The Czech prime minister, Jiri Paroubek, has threatened to ban President Vaclav Klaus from travelling abroad if the president contradicts the government's foreign policy. The prime minister said Mr Klaus - who is opposed to European integration and the EU constitution - was a servant of the state who should reflect the position of the cabinet, which sets foreign policy under the Czech constitution. The government approves all trips by the president in what is normally a routine decision.
Earlier this week Mr Paroubek said in an interview with London's Financial Times that the president was exceeding his constitutional powers by campaigning against the EU constitution. Ratifying the document is one of the government's key policy objectives.
Mr Klaus's party the Civic Democrats have called on the prime minister to explain his comments in the lower house. The party has likened Mr Paroubek's statement to the practices of the Communist regime, saying it was an attempt to stifle free debate on an important issue which affected all Czech citizens.
Meanwhile, ex-president Vaclav Havel has spoken in defence of former dissidents who protested against a statement by President Klaus; he warned of the dangers of unelected non-governmental organisations influencing public life. Mr Havel - who is himself the country's best known former dissident - said his old allies were seen by some as society's bad conscience. He said they were proof that it was possible to behave differently and not conform. The former president is currently in Washington, where he is just completing a two-month study stay.
Investigative reporter Sabina Slonkova has been given the Karel Havlicek Borovsky award for journalism. Ms Slonkova, who writes for the daily Hospordarske noviny, was herself in the news two years ago when the police foiled a plan to kill her by former Foreign Ministry official Karel Srba; he ordered a contract killing after she reported on some of his dubious dealings at the ministry.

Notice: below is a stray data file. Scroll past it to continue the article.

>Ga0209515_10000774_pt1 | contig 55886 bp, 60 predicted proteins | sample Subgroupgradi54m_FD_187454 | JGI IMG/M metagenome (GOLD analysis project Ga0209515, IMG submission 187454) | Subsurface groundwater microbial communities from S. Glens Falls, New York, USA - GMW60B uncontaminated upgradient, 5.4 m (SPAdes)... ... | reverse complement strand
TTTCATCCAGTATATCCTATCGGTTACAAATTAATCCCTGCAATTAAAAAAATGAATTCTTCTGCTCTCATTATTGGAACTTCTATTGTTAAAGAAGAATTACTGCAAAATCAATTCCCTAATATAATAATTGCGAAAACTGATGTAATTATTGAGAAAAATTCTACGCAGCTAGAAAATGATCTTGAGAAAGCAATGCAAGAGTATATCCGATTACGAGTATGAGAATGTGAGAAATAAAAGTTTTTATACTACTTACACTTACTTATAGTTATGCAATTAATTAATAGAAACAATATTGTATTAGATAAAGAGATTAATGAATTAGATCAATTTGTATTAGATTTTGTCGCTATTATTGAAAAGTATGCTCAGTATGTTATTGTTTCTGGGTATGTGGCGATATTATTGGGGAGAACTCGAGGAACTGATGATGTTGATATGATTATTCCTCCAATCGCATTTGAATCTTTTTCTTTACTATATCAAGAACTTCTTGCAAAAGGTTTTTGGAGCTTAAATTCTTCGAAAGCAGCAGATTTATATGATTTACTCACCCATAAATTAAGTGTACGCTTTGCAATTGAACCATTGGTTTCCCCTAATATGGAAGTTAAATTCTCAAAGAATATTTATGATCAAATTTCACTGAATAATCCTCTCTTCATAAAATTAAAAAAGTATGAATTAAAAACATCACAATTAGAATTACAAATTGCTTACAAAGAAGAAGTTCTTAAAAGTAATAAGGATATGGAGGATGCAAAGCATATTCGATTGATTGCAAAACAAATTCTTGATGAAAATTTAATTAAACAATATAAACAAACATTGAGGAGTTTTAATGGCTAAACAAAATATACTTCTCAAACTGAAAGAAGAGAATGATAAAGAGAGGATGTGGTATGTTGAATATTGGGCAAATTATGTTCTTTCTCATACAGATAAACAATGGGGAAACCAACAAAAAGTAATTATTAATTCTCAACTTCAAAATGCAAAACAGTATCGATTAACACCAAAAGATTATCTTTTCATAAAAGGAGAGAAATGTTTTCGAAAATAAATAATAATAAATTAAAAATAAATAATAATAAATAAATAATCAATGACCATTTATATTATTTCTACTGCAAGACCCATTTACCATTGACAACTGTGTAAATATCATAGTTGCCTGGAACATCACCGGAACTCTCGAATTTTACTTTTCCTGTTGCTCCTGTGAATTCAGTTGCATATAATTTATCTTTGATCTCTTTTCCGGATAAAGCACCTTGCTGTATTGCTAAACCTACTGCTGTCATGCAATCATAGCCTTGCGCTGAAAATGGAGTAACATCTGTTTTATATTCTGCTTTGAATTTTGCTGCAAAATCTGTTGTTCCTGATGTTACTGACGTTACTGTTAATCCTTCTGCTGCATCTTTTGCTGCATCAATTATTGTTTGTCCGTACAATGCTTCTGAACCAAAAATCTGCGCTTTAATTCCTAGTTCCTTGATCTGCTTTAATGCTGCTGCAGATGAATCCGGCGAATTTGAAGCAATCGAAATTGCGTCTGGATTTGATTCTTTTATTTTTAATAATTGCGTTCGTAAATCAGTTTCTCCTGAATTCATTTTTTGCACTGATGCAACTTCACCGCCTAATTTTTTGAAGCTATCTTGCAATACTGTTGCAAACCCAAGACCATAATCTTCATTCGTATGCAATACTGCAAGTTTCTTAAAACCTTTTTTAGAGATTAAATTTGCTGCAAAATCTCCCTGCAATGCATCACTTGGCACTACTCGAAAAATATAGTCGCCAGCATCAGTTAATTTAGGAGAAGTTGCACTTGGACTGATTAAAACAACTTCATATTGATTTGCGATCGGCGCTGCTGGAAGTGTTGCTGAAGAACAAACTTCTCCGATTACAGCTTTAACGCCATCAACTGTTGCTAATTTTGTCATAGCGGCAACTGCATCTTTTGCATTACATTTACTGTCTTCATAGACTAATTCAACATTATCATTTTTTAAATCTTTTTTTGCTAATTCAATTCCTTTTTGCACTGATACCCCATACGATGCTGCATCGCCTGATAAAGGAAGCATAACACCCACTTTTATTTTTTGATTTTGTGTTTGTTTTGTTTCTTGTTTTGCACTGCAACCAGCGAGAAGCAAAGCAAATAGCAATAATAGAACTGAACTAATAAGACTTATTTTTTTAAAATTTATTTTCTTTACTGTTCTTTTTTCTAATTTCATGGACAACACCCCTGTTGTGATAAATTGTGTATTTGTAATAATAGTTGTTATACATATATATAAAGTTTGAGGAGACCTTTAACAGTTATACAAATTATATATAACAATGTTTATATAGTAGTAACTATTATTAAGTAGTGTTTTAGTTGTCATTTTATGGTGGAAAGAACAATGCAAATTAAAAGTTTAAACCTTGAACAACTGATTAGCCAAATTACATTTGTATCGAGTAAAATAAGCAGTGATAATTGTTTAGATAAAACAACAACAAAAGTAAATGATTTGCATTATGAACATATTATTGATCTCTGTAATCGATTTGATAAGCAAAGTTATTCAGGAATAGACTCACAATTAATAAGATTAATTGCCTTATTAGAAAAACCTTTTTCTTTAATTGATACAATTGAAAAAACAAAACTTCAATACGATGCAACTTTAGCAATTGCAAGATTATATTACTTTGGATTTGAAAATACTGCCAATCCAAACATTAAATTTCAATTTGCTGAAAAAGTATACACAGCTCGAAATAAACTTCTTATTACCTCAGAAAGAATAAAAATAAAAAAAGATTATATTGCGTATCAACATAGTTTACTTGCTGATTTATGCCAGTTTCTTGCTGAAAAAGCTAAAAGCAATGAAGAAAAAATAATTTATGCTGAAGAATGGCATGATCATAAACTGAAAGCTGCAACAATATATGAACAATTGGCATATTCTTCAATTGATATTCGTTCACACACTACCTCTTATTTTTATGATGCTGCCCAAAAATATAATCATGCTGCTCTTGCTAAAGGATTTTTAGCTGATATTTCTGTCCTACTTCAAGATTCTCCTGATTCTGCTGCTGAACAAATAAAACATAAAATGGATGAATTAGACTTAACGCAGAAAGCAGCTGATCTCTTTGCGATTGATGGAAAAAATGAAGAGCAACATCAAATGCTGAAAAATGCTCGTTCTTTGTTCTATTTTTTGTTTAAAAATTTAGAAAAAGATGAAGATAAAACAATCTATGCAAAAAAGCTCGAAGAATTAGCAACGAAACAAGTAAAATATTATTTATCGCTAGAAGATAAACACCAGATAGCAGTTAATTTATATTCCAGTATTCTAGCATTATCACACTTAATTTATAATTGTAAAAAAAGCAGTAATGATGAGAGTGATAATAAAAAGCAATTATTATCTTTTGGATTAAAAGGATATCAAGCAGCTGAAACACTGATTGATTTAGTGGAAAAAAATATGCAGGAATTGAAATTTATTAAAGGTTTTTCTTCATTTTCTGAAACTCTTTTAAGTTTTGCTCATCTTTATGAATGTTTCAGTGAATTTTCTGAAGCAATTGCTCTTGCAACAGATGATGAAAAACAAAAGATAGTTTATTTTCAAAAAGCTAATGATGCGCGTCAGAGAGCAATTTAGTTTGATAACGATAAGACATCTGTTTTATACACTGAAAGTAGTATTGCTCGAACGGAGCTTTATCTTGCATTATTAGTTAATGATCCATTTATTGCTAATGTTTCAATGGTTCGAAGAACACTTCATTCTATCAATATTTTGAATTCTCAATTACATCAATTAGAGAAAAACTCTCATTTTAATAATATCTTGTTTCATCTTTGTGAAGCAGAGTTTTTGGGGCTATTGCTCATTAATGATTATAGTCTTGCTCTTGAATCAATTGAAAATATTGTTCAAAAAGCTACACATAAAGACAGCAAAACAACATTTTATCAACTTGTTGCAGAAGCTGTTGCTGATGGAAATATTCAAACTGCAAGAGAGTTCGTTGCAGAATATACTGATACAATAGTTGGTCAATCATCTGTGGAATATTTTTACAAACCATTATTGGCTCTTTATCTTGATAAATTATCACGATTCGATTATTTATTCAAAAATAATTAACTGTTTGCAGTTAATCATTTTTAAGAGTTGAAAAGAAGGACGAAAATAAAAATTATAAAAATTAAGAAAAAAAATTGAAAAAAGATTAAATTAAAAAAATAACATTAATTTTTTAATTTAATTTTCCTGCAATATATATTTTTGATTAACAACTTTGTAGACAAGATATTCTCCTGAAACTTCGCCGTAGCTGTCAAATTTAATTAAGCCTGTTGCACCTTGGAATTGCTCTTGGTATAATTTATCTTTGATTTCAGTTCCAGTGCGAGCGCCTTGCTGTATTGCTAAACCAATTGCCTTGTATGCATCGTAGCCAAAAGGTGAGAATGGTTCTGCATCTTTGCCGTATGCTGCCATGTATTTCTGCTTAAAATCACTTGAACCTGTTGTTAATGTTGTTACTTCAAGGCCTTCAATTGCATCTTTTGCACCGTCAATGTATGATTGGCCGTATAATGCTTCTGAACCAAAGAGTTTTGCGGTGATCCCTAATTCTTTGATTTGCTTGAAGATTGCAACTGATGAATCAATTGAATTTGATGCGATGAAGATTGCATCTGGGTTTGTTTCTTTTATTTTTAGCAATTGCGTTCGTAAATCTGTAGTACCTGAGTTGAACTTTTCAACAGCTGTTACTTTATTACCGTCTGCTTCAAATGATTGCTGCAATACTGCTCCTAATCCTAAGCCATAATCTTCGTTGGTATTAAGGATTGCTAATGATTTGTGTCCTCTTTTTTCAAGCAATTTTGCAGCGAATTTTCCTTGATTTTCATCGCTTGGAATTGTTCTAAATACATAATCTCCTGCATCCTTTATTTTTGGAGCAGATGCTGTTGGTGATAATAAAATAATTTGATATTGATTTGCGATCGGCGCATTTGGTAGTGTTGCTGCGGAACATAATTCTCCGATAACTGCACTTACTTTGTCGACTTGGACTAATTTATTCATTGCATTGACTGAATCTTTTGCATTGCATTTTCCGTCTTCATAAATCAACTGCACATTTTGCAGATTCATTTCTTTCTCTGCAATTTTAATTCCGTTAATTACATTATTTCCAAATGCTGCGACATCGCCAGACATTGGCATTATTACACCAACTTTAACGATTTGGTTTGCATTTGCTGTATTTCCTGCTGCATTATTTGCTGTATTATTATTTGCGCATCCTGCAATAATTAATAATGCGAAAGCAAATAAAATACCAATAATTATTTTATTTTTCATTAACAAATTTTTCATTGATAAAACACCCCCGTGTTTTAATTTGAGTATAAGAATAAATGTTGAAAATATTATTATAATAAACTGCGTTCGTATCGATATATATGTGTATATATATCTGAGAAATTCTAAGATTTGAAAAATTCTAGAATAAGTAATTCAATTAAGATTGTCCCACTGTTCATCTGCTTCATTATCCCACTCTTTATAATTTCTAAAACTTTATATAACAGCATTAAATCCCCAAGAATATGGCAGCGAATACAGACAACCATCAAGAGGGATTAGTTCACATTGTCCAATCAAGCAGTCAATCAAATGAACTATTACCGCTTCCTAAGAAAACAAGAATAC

Fares on public transport in Prague are to rise significantly from next month, the city's municipal authority has announced. The cost of a single non-transfer ticket will increase from 12 to 20 crowns (or from around 50 US cents to almost a dollar). Critics say the price rises could lead to more people using cars in the city.
Vladimir Smicer and Milan Baros have become the first Czechs to play in the final of the football's biggest club competition, the Champions League. Smicer scored a fine goal for Liverpool and also converted the club's final penalty in a shoot out after the game against AC Milan ended 3:3. After six years at Liverpool, the 32-year-old is set to leave in the summer, while Milan Baros, who is 24, may also join a new club.
We should enjoy sunshine and clear skies over the next few days. With temperatures set to reach up to 32 degrees Celsius, forecasters say records could be broken at the weekend.
Country’s leading epidemiologist makes U-turn on strategy of herd immunity
Fall in coronavirus reproduction number shows efficacy of strict measures
How is coronavirus affecting Prague’s real estate market?
Czech government loosens restrictions ahead of Easter, but masses and caroling strictly banned
Coronavirus: Czech hospitals soon to get free ventilators thanks to crowdsourced IT project ‘Covid19CZ’